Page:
Man Has To Give Police 24 Hours Notice Before Having Sex
The man, who can't be named for legal reasons, has to tell North Yorkshire police about any sexual activity at 24 least hours before it happens or will face up to five years in jail.
A man has been told he can't have sex unless he tell the police 24 hours in advance – and he could face jail if he doesn't.
The man, who is from York and can't be named for legal reasons, was given a sexual risk order on Thursday at York magistrates court, which is currently sitting in Leeds because of flooding.
The Press reported that the order means that if he begins a sexual relationship with any woman or plans to have a one-off sexual encounter, he must tell North Yorkshire police 24 hours in advance.
The order also restricts his internet use and compels him to tell police about any device he could use to call or text people.
It's an interim sexual order and a full hearing will take place on 19 May to decide whether to grant a full sexual risk order. A full order would last for a minimum of two years and has no maximum duration.
Breaching the order could result in a jail term of up to five years, but someone with an order can appeal against it.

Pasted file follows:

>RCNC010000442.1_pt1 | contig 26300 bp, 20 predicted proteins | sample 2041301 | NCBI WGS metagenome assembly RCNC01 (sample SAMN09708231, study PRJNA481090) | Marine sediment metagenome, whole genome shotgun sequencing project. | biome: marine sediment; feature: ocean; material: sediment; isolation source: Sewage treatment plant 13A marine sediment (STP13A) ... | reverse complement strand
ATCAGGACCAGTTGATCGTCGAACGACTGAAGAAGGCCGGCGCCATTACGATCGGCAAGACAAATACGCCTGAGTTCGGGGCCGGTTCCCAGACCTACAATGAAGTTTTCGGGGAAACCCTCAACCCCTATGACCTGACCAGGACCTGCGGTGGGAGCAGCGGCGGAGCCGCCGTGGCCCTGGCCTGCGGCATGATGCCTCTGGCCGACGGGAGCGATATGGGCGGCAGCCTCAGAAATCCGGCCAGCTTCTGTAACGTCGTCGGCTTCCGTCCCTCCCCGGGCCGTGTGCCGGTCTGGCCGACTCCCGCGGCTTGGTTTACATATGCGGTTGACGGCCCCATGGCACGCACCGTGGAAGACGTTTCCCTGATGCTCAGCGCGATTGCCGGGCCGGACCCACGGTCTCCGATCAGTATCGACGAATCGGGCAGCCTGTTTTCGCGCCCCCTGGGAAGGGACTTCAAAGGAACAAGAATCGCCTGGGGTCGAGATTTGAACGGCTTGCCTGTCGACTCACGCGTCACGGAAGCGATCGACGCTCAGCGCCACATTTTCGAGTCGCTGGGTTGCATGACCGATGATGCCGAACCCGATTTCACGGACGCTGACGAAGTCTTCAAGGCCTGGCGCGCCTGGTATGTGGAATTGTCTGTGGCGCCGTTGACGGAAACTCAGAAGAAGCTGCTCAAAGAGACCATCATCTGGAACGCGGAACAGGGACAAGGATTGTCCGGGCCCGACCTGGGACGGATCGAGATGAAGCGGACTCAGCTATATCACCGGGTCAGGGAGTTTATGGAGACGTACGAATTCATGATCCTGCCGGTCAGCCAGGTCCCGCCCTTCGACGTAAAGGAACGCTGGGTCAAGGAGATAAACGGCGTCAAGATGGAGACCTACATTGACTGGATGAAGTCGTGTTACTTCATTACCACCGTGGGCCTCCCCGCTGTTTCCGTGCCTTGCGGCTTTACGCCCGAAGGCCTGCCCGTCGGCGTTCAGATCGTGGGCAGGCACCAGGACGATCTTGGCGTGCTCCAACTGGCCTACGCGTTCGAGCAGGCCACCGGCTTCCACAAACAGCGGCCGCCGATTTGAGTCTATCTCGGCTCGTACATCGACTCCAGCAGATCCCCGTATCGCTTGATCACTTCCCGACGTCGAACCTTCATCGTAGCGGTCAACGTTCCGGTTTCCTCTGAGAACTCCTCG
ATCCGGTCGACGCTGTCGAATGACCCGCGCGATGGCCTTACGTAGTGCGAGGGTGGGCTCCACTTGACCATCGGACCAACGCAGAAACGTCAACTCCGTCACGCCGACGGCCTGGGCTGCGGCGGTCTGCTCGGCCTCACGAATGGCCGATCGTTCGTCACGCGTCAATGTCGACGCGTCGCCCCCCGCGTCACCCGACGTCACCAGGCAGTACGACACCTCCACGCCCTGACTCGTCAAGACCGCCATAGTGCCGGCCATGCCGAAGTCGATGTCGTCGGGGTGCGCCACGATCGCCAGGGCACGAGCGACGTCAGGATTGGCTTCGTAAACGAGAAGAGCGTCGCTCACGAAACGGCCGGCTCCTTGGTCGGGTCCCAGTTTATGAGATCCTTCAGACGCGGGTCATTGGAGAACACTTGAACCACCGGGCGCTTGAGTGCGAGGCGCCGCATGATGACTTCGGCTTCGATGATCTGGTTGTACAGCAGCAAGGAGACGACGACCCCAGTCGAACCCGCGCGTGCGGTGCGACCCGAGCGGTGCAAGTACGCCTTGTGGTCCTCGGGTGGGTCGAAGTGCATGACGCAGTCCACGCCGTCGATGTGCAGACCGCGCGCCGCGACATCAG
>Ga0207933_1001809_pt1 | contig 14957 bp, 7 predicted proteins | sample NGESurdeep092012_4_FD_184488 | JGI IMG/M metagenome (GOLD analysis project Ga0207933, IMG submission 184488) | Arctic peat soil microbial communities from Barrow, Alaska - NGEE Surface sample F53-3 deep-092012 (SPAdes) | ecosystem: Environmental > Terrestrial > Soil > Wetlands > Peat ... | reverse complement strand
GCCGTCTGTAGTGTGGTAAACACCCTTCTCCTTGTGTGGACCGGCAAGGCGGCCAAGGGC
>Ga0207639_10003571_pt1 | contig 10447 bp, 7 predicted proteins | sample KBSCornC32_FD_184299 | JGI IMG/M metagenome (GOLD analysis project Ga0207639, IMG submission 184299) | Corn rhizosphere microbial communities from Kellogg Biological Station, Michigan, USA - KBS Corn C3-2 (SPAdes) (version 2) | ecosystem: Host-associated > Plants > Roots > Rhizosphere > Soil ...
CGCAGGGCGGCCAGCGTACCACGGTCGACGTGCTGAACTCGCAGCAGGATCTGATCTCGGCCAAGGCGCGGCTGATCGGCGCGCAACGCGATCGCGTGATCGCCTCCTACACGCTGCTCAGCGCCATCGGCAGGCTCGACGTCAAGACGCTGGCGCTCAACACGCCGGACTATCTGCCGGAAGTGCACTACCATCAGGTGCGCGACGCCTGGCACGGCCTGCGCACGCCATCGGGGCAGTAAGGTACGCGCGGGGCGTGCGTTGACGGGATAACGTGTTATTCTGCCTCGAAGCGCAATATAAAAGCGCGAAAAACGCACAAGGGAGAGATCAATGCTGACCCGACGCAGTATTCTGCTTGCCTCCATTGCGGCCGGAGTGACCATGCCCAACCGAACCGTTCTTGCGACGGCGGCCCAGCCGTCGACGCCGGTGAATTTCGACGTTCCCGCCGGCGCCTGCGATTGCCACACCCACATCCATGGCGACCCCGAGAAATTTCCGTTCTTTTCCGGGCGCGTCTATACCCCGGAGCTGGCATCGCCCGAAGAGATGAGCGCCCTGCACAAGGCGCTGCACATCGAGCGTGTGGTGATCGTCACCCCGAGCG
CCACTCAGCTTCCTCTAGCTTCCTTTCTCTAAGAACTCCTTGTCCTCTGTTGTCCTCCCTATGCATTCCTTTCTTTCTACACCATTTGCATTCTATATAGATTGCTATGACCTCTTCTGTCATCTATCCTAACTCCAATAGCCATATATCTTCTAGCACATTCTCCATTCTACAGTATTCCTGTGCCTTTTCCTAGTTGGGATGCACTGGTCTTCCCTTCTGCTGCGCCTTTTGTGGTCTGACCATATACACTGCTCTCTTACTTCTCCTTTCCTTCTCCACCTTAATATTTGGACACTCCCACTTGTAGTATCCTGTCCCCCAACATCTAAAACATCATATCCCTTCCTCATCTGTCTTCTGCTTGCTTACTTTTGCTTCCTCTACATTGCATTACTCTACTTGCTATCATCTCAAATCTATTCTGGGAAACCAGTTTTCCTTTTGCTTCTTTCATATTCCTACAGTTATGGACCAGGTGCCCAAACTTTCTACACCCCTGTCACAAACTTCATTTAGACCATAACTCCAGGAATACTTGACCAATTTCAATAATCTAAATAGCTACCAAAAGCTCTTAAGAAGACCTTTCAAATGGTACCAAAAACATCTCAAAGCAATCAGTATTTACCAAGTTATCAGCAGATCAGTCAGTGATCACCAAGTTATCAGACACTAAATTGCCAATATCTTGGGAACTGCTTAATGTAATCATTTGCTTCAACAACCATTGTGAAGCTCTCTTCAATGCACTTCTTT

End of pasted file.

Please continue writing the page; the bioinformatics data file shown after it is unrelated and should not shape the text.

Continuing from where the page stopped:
BuzzFeed News spoke to the man's solicitor, who declined to comment but confirmed that the order is in place.
North Yorkshire police declined to comment. York magistrates court said it could not provide a copy of the order because of reporting restrictions.
Sexual risk orders were introduced in 2013 and can be issued against someone who hasn't been convicted of a sexual offence but poses a "risk of sexual harm".
Magistrates courts, the police, and the National Crime Agency can apply for them in cases where "an individual has done an act of a sexual nature and as a result poses a risk of harm to the public in the UK or adults or vulnerable children overseas", according to Home Office guidelines.
The wide-ranging order can prevent people from "doing anything described in it".
Sandra Paul, senior associate at Kingsley Napley, told BuzzFeed News that such orders are designed to target people who could commit crime when there isn't enough evidence to bring charges yet.
"These are by definition cases where there isn't enough evidence to charge someone in a way that allows for a realistic prospect of conviction," she said.
"They're saying this person is one of a range of people who might commit an offence, and that's a big step for our criminal justice system to make, in terms of predicting crimes.
"It's like Minority Report, where they predicted the crime might happen therefore we'll deal with them now: 'Let's save ourselves the hassle.'"
Paul said there was a risk courts were "basing these very extreme and punitive sanctions" on a list of behaviours that may or may not lead to criminality.